Penn State's New Year's resolution may be to start faster in games, but in 2008 they continued their streak of slow starts as the Nittany Lions had trouble with Northwestern early in their Big Ten opener.
Through 10 minutes of play, the Lions were beat by backdoor cuts and made lazy passes, putting themselves in an early hole.
In fact, the Lions played poorly through the first half against a team they have dominated in the past, but, once again their guard play came to the rescue to allow Penn State to pull out a 61-57 victory over the Wildcats.
Talor Battle is used to leading the Lions in scoring but not with seven points at the half. The Lions shot an uncharacteristically low 23 percent from the field in the first half of play, while the Wildcats were effective with 44 percent shooting against Penn State's swarming man-to-man defense.
Penn State also had trouble taking care of the ball, turning the ball over eight times in the first 20 minutes of play. Despite the poor play, though, the Lions trailed by only four at the half with the Wildcats leading 25-21.
Northwestern's leading scorer Kevin Koble for the past two seasons was held in check in the first half but broke out after the intermission, scoring seven of the Northwestern's first nine points out of the break. Koble's seven points pushed the Wildcats' lead to 34-23, which was the largest lead of the game for either team.
"The offense was running so smoothly in the first half with easy baskets that I didn't need to be a scorer, but then things opened up for me in the second half," said Koble.
Northwestern seemingly had control of the game until the Big Ten's leading scorer decided to throw his hat into the ring. Battle sparked an anxious crowd into a frenzy with a putback lay-up and a deep three to bring the score even at 36-36. Battle's second three gave Penn State their first lead since the 13:40 mark of the first half.
Penn State's second leading scorer Stanley Pringle was consistent, but for the wrong reasons as he recorded three turnovers in each half; six for the game, which was nearly half his point total.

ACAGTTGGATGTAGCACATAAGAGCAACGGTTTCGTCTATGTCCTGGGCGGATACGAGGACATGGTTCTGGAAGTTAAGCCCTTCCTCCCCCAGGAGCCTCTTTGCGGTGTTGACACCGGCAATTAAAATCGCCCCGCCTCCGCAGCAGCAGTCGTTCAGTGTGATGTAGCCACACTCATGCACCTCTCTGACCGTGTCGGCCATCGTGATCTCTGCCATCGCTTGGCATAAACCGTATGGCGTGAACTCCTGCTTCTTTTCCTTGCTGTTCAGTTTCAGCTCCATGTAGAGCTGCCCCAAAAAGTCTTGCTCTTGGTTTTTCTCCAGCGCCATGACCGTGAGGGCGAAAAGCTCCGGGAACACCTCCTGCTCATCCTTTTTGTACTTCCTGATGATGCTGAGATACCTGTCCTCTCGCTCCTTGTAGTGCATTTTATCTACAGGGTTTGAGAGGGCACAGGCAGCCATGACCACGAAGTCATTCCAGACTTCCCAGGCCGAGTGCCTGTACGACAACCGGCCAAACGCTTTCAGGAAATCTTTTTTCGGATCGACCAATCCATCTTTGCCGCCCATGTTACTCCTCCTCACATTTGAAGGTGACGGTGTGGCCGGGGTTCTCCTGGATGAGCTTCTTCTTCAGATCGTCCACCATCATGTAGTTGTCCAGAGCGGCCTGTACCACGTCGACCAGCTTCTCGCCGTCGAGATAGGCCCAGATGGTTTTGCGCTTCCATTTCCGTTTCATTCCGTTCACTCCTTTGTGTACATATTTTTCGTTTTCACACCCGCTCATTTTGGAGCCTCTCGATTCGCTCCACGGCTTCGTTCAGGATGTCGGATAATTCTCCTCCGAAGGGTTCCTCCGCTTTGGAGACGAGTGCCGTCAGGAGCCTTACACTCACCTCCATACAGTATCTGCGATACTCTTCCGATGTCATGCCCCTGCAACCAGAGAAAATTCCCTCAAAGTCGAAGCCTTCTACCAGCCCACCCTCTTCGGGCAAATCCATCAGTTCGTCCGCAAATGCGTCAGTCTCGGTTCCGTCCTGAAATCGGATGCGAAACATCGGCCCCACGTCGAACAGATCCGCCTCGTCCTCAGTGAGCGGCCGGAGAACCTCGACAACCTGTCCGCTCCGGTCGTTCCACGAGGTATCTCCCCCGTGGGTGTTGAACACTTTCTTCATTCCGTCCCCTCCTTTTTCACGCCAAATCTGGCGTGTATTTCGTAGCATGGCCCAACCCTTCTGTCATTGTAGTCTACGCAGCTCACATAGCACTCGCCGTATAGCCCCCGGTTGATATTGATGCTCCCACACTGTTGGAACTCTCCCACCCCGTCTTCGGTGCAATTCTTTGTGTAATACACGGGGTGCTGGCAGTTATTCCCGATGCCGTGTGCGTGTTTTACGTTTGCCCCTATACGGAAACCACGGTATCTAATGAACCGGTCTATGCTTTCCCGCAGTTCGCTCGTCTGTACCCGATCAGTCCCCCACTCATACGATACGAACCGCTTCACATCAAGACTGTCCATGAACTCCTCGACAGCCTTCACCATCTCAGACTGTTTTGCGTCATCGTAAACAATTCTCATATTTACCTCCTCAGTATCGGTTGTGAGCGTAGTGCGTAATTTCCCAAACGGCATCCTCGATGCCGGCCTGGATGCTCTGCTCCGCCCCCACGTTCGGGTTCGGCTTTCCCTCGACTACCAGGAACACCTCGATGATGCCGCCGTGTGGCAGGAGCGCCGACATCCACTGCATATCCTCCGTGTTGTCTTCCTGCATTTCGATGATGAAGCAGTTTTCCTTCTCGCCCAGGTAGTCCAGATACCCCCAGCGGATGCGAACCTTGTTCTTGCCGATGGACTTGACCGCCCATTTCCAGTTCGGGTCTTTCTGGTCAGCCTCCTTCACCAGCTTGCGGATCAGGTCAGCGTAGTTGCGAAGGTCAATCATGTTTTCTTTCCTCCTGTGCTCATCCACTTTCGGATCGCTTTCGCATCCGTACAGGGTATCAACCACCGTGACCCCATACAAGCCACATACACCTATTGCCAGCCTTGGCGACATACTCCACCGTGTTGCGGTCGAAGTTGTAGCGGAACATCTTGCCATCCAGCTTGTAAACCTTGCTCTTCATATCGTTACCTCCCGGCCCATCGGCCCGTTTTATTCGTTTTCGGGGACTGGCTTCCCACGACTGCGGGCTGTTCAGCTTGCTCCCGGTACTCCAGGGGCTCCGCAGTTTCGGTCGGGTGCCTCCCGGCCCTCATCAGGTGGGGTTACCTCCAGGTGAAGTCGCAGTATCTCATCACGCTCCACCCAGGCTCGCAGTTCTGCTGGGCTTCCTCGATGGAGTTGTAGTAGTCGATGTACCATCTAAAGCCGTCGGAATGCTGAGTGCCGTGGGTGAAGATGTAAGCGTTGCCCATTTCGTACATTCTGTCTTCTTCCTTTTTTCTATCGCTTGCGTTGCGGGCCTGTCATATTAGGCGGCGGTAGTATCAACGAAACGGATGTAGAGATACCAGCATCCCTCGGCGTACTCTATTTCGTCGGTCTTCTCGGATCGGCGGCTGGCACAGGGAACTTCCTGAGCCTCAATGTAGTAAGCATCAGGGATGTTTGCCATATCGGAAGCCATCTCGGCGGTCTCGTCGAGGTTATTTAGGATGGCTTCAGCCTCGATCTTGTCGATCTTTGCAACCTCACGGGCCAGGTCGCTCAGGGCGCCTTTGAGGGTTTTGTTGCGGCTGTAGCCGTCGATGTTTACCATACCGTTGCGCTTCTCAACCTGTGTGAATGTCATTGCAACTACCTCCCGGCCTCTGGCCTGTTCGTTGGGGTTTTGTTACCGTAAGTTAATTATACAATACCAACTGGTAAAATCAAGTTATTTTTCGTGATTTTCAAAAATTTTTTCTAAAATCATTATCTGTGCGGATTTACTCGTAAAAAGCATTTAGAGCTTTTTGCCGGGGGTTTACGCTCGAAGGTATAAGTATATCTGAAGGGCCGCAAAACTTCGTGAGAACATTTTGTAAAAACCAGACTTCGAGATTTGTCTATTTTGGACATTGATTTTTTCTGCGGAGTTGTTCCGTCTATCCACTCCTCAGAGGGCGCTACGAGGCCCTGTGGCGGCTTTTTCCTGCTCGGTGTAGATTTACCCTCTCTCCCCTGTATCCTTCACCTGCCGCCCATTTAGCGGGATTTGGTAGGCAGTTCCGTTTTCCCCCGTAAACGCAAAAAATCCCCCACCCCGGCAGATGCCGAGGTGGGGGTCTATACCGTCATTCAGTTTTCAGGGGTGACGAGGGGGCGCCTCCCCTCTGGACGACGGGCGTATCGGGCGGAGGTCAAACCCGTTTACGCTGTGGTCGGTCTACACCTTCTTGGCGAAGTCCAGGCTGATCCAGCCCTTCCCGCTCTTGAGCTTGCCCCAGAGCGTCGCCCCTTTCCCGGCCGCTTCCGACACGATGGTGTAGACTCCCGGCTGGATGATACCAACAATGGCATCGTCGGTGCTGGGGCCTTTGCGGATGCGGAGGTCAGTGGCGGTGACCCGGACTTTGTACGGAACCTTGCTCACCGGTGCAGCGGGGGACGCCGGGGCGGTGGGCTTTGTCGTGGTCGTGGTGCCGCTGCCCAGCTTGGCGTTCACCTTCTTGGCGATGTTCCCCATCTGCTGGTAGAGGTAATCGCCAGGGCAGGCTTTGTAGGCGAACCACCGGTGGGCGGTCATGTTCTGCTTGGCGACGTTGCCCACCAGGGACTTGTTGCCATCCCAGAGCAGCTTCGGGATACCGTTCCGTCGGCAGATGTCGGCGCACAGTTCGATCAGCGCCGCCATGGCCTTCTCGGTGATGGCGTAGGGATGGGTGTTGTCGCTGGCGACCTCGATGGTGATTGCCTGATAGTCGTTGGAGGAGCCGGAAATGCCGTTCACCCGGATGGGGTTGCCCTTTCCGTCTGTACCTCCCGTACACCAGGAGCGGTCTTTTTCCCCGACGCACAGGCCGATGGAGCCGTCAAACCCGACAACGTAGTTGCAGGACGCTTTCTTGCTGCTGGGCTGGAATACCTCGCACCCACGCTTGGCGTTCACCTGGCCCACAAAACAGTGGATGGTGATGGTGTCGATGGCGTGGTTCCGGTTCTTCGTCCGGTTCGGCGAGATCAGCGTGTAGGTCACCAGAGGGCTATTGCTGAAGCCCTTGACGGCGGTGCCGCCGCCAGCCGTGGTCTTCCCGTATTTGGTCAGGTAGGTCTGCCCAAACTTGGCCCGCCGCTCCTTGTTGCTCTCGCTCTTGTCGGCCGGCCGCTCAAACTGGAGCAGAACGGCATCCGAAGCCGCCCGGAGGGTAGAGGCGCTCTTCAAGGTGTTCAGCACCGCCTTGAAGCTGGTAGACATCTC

"I think it was just one of those games where he had butterfingers and couldn't hold on to the ball, but I think you saw his composure in the end with his play late and the free throws," said Battle.
While Pringle struggled, Koble found his stride, which allowed Northwestern to stay in the game, as he scored all of his 11 points in the second half. A couple of late baskets by John Shurna kept it close in the late moments of the game as he led the team with 16 points.
Despite the early struggles, Battle proved why he was one of the premier guards in the Big Ten as he scored 19 of his season high 26 points in the second half; which included a span where he was 4-4 from behind the arc.
Battle has shown his maturity in his ability to persevere through early struggles.
"In the first half I just couldn't hit a shot, and the coaches came up to me and just said keep going at it. They cleared things out and I was able to put one down and they kept coming," said Battle on his second half performance.
Battle scored nearly half the Lions' points en route two their 12th victory of the season, a number that equaled his 12 rebounds in the game.
The only other double digit scorer for the Lions was Pringle, who finished with 14 points, which came at the right time for the Lions. With Pringle struggling and with Danny Morrissey and D.J. Jackson out with the flu Penn State had to look down the bench for help, and it came in the form of freshmen Cammeron Woodyard and Chris Babb. Babb logged a season high 20 minutes and recorded five points, but as Battle put it, the stat line was not the most important point.
"He had some great plays out there, it is not always about the production, he did some things out there that don't always show up, he was a big part of the game," said Battle.
The bench play shown against Northwestern may be a big factor in upcoming games especially next Tuesday in Madison, Wisconsin versus the Bagers, head coach Ed DeChellis said.
"We have already won on the road against Penn and G-tech so I think this team is ready to go on the road," DeChellis said.